Canada’s Prohibition on Foreign Home Buyers Knocking on the Door

Canada’s Parliament recently passed the Prohibition on the Purchase of Residential Property by Non-Canadians Act (the “Act”), which has prohibited the purchasing of residential real estate by non-residents, directly or indirectly, for a two-year period beginning January 1, 2023.1 Individuals who do not have Canadian citizenship or permanent residency will not be able to purchase Canadian residential real estate during this two-year window, unless liability under the agreement of purchase and sale is assumed prior to January 1, 2023.2

Who Is Deemed “Non-Canadian”?

For the purposes of the Act, a “non-Canadian” is defined as follows:3

  • an individual who is not:
    1. a Canadian citizen,
    2. a person registered as an Indian under the Indian Act, or
    3. a permanent resident of Canada;
  • a corporation that has not been incorporated in Canada;
  • a corporation incorporated in Canada that is controlled by foreign corporations or foreign individuals; and
  • a prescribed person or entity pursuant to regulations.

“Control” of a corporation has not yet been defined in the Act, but is expected to be fleshed out in the regulations.

What Type of Properties Are Affected?4

Non-Canadians will not be able to purchase detached houses or similar buildings that contain up to three dwelling units. Semi-detached houses, rowhouse units, residential condominium units, or any part of these buildings that are intended to be owned separately from other units in the building are also captured. Notably, detached houses that contain more than three dwelling units are not captured by the Act.

Exceptions to the Act5

The following are exempt from the application of the Act:

  • temporary residents within the meaning of the Immigration and Refugee Protection Act;6
  • non-Canadians who purchase residential property in Canada with their spouse or common-law partner, if the spouse or common-law partner is:
    1. a Canadian citizen,
    2. a person registered as an Indian under the Indian Act, or
    3. a permanent resident of Canada; and
  • foreign states that purchase residential property in Canada for diplomatic or consular purposes.

Offences and Penalties7

Under the Act, every non-Canadian that contravenes the Act and every “person or entity” that “counsels, induces, aids or abets or attempts to counsel, induce, aid or abet” the contravention of the Act is: (1) guilty of an offence and (2) is liable on summary conviction to a maximum fine of $10,000.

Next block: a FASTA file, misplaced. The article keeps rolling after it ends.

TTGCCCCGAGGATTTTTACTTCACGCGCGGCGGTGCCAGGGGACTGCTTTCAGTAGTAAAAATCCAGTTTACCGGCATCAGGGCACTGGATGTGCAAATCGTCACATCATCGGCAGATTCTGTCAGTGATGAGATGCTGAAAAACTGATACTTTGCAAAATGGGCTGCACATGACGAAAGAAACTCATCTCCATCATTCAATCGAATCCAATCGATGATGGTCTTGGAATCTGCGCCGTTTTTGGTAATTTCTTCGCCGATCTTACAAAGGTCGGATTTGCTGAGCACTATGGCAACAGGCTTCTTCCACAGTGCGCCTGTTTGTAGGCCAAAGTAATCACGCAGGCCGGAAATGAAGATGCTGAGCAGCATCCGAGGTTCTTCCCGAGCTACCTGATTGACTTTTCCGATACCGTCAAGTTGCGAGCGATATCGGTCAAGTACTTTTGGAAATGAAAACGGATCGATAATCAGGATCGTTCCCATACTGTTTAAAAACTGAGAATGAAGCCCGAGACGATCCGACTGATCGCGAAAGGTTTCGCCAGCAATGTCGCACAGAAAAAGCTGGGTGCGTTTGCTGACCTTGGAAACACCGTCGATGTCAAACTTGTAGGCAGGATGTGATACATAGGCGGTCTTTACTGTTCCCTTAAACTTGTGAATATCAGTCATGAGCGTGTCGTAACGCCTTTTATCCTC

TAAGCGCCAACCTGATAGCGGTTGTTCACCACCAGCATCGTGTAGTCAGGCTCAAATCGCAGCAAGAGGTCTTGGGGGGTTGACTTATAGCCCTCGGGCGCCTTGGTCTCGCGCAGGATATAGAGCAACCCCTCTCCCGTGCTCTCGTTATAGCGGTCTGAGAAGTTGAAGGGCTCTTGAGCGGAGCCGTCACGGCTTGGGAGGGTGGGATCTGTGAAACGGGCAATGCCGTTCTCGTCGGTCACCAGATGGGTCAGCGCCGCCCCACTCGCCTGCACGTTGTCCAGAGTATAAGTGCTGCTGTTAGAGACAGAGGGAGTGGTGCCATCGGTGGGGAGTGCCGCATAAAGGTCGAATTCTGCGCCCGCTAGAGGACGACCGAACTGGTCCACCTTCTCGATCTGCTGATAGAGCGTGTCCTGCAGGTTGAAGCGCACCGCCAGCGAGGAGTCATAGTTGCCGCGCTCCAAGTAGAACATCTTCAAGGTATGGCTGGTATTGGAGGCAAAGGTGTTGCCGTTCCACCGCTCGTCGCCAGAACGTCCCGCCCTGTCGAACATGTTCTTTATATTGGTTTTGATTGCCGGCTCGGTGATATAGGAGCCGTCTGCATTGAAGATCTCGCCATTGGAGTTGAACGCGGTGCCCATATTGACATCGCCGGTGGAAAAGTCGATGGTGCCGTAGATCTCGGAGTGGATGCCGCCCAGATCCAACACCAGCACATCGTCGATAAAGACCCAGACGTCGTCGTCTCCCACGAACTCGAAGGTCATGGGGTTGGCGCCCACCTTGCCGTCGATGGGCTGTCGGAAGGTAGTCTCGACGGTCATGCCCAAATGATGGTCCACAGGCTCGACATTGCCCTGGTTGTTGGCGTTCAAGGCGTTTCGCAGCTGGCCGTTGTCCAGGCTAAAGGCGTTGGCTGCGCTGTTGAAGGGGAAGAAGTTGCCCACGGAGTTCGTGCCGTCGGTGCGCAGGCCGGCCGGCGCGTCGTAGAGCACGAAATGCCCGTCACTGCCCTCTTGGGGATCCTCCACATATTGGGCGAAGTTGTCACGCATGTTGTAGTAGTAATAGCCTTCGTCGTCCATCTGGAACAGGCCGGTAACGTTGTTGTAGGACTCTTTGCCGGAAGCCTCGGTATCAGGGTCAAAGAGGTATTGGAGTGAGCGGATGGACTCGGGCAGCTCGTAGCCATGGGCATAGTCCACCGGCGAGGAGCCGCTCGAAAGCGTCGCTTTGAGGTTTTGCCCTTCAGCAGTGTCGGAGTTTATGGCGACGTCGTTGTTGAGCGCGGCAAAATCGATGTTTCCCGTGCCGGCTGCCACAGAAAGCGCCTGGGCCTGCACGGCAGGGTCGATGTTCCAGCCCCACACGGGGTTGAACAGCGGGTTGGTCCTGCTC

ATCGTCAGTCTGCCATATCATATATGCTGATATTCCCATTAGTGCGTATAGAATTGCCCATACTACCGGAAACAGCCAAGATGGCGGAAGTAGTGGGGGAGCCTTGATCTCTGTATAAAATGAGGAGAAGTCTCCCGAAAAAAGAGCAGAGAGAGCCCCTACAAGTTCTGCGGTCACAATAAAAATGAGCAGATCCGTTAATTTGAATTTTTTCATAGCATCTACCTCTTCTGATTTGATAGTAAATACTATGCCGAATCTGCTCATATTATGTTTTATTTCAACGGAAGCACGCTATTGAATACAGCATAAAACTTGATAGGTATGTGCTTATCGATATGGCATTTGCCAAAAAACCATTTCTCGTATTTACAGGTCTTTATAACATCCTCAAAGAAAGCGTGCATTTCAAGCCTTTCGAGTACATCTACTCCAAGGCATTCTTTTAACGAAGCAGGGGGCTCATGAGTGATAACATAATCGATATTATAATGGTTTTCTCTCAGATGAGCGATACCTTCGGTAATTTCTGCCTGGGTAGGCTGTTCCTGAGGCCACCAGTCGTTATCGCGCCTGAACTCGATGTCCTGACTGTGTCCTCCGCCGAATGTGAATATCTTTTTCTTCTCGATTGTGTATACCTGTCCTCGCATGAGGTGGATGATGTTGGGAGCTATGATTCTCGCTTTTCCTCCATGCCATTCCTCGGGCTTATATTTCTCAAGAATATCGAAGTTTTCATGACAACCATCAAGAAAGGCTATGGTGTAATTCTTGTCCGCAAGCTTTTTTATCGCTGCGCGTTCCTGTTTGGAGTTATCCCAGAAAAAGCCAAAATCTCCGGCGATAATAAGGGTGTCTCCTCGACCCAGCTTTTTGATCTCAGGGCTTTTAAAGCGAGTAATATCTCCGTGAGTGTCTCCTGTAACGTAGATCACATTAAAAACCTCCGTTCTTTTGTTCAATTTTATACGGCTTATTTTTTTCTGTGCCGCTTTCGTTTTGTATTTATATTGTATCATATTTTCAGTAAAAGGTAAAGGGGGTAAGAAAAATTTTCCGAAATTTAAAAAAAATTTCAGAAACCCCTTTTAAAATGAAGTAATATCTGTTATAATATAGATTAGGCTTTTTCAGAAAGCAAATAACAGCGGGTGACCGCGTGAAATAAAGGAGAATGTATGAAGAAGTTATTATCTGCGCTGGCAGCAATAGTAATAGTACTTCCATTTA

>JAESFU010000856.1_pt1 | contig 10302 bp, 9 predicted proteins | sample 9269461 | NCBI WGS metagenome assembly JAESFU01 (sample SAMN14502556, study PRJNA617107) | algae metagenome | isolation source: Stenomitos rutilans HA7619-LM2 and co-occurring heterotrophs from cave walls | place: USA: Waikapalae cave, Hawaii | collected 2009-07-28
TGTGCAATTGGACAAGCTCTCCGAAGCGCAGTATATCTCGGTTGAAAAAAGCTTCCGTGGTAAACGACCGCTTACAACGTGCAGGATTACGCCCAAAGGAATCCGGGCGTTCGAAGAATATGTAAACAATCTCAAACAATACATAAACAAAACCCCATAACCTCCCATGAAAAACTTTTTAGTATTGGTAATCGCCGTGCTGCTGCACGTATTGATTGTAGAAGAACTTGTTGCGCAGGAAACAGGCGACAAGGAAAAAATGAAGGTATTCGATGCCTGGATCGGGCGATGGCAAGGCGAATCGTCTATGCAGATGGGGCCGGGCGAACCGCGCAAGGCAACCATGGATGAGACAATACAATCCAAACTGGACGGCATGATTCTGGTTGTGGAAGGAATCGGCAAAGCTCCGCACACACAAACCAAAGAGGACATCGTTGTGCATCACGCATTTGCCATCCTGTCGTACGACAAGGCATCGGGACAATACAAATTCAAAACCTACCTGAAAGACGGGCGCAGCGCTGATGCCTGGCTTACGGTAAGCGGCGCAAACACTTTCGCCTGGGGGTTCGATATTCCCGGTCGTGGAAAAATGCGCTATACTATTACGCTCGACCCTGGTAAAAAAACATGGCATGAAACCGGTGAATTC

Directors, officers, senior officials and managers of corporations can also be found liable if they aid or authorize a corporation to commit or aid in the offence, whether the corporation has been prosecuted or convicted. The superior court of the province in which the residential property is located may also, on application by the Minister, order the property to be sold in a manner and with conditions to be addressed in supporting regulations. Furthermore, upon the court-ordered sale of the property, the non-Canadian purchaser would not receive more than the amount paid for the property, and may even receive less.

This offence provision of the Act imposes a broad range of liability that is not limited to the contracting parties of an agreement of purchase and sale. It is currently unclear whether and under what circumstances any non-contracting party that is involved in a transaction, such as developers, mortgage agents, professional advisers, lawyers and others, may be considered to have been counselling, inducing, aiding, or abetting the contravention of the Act.

Takeaways for Developers, Vendors and Purchasers

Agreements of purchase and sale entered into that do not comply with the Act will not be deemed invalid simply due to such contravention of the Act.8 In effect, contracting parties will still be required to adhere to their contractual legal obligations. It may be prudent for contracting parties to negotiate contractual terms regarding the validity of agreements of purchase and sale contravening the Act. For example, participants in Canadian residential real estate transactions may seek to include contractual provisions confirming whether the purchasers are residents within the meaning of the Act and involve ancillary documents, such as requiring a statutory declaration or other evidence.

Developers, mortgage agents, real estate agents, lawyers and others should inform their respective staffs of the requirements of the Act to avoid potential liability by inadvertently entering into agreements of purchase and sale with non-Canadians. However, until the regulations are released, it is still unclear as to where the requirements of the Act and the scope of liability extend.

Meanwhile, the Act could face constitutional challenges on the basis that property rights fall under the purview of provincial governments, pursuant to Section 92 of the Constitution Act, 1867.

Many details about the applicability and enforceability of the Act are to be set by regulations in the coming months. The Aird & Berlis Real Estate Group will continue to monitor further developments. Please contact a member of the group for more information.

1 Prohibition on the Purchase of Residential Property by Non-Canadians Act, SC 2022, c 10, s 235.

2 Ibid, s 5.

3 Ibid, s 2.

4 Ibid.

5 Ibid, s 4(2).

6 Subject to the satisfaction of prescribed conditions.

7 Ibid, s 6.

8 Ibid, s 5.